In accident investigation, as demonstrated in my novel: Jet Blast, show that asking the right question is important. What’s more important, however, is to keep everyone: FAA, airline, union, manufacturer, etc., honest. And when they can’t be honest? The investigator has to be smart enough and experienced enough to know when to ask the right question.

Aircraft Accidents and Repair Stations

The FAA is under the microscope, yet again, as Congressmen who understand absolutely nothing about the aviation industry criticize them for their oversight … oversights. According to an article by US News and World Report’s Joan Lowy, http://www.usnews.com/news/politics/articles/2016-07-28/faa-safety-inspectors-unable-to-make-surprise-inspections an Oregon Democratic Congressman and a government watchdog group are disapproving of the FAA’s oversight of foreign repair stations (FRS), which is no surprise.
FRS service domestic airlines while they are covering foreign routes. Since the carbon footprint – not to mention the costs – of flying the aircraft back to the states for scheduled maintenance exceeds the costs of repairing the airliner overseas, the airlines enter agreements with these FRS to perform the scheduled maintenance. This annoys American maintenance unions to no end, but is one of the things airlines have to do to keep costs down.
The FAA has to warn these FRS before making spot inspections; this amounts to the FRS providing the FAA with a brighter picture of what may be happening. Also the FAA has to keep within a tight budget, allotting scarce budget money to these trips to foreign countries while also entertaining oversight over the United States’ 4030 domestic repair stations – and that’s not counting airlines, air taxis, general aviation, and other less important operators like air ambulances (yes, I’m being sarcastic). And then there is the big drain on FAA budgeting this year: Unmanned Aerial Systems rule writing.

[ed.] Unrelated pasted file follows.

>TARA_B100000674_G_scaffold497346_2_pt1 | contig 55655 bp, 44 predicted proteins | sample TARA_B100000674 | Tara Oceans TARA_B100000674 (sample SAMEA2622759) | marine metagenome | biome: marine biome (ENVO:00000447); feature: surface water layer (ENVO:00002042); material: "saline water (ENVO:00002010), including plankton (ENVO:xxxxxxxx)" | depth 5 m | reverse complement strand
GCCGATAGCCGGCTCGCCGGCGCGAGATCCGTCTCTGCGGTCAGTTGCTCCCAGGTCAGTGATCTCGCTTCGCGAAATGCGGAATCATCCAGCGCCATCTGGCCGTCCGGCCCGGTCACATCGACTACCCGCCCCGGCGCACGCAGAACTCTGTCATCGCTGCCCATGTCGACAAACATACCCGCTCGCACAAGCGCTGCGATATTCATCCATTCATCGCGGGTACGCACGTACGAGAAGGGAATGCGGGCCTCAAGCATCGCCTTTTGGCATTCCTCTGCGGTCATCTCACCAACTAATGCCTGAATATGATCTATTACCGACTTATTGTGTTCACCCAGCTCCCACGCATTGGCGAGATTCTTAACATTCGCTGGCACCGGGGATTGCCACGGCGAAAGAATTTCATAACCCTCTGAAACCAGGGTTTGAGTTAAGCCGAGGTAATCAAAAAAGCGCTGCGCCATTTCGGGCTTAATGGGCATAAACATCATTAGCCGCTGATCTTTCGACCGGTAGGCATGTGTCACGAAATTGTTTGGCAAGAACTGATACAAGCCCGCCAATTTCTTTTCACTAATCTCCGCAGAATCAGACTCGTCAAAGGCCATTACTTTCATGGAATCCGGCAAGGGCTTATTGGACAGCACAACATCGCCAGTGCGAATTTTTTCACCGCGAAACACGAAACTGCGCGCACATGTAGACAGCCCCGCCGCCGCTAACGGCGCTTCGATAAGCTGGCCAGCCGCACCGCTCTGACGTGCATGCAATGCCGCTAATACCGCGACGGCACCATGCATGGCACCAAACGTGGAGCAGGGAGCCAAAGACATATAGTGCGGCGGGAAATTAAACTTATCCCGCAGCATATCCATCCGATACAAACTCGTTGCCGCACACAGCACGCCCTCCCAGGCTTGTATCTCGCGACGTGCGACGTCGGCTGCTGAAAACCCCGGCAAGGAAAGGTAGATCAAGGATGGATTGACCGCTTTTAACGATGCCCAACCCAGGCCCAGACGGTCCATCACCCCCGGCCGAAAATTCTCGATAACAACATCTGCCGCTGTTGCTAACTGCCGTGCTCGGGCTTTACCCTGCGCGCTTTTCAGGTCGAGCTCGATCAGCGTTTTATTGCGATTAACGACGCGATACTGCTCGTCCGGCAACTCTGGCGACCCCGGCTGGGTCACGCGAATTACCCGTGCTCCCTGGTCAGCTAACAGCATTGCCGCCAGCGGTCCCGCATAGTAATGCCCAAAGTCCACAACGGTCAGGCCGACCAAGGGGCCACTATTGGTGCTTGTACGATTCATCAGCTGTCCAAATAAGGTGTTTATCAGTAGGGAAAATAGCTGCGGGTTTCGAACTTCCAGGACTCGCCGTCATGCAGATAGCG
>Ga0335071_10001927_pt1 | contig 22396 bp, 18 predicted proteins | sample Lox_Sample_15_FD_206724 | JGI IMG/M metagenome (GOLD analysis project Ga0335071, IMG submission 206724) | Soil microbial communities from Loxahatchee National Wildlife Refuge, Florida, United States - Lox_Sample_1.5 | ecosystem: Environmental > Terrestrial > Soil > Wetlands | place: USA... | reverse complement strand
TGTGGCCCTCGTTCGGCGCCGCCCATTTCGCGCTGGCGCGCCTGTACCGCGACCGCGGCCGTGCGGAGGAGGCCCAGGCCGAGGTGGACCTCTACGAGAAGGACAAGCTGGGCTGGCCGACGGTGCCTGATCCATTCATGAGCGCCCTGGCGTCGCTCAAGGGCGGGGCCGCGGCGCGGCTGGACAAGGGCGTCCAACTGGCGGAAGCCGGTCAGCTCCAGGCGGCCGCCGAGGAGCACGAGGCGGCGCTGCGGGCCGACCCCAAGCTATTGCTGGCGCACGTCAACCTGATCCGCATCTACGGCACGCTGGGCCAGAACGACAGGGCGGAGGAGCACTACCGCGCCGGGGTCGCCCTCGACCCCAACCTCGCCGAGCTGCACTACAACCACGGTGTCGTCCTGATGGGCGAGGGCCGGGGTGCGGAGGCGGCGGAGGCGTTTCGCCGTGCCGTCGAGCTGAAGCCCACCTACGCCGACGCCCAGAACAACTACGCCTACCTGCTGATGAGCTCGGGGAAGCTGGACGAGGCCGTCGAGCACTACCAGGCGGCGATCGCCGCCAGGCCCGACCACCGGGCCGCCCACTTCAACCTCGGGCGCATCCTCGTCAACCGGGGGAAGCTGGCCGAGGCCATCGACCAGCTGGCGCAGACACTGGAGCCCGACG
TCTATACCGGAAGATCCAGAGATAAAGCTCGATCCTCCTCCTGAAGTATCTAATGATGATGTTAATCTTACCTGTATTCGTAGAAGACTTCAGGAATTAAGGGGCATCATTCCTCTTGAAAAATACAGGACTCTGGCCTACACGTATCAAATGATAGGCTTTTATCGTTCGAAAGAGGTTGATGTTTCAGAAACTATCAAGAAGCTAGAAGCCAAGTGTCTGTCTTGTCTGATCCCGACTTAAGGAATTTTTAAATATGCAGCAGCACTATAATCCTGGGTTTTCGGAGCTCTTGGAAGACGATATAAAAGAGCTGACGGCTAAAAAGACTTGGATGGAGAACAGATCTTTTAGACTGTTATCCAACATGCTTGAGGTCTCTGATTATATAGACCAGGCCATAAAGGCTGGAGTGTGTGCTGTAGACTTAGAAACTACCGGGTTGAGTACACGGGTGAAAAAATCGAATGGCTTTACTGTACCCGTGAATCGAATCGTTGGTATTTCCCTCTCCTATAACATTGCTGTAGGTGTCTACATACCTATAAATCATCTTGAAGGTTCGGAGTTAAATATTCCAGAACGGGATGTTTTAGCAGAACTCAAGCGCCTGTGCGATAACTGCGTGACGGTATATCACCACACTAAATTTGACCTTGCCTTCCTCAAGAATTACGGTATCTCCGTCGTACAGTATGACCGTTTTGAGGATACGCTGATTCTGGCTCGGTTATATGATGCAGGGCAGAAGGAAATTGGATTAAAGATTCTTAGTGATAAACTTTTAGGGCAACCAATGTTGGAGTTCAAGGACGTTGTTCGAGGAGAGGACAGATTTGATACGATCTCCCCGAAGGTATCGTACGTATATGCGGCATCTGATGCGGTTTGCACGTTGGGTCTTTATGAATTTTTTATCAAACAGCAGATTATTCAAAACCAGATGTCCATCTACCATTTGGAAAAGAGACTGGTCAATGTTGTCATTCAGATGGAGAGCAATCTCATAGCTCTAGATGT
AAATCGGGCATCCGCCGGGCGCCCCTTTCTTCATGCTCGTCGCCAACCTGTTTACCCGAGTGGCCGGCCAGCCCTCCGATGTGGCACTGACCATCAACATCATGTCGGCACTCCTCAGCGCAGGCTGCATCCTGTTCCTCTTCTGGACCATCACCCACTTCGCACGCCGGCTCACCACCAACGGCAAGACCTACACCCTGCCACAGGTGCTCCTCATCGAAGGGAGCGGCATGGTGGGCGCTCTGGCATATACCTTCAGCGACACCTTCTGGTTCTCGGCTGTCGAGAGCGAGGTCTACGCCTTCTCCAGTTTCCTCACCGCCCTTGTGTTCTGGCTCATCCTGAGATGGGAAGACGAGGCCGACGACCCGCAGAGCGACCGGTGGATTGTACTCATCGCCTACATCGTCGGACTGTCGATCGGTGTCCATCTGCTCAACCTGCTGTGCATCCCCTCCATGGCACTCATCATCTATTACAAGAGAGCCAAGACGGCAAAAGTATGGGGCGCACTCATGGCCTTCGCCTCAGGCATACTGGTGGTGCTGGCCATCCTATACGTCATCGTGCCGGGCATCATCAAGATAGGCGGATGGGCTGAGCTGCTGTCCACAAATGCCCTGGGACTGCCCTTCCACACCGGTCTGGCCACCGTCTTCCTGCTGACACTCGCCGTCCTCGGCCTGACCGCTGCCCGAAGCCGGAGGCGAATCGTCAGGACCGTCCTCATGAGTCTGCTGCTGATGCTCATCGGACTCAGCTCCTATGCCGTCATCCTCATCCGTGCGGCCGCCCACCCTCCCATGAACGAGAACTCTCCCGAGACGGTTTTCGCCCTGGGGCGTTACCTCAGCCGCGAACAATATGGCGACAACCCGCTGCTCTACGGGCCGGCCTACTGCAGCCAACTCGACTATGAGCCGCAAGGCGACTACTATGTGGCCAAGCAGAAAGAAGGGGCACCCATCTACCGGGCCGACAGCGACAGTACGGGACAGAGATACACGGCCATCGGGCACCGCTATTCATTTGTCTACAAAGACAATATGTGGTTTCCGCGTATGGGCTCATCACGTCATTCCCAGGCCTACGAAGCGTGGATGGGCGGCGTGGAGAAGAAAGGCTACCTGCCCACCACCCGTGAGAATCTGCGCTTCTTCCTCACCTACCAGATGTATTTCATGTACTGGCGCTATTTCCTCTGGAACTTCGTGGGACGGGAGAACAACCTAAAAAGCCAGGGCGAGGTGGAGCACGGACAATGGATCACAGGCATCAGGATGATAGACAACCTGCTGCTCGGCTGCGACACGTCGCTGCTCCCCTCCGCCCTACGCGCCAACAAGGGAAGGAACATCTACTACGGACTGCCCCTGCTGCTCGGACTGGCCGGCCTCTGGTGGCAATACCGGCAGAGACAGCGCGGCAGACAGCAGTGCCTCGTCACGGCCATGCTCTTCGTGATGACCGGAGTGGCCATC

I worked for an airline that employed several FRS; I used to take possession of an FRS-worked aircraft upon return to our hub following scheduled maintenance. On one instance the wrong flight control was installed – the part number was not even close and had to be replaced. In another instance the wiring from the cockpit to the wing was gone. Let me clarify; it wasn’t ‘damaged’ gone, it was ‘GONE’ gone, as in not there. The aircraft entered this maintenance with the wiring installed, but somehow the wiring was not there upon return.
This is a very … serious … issue! While Congress people play media politics, aircraft are not receiving proper surveillance. The legislators need to focus on the problem and not their image on the internet.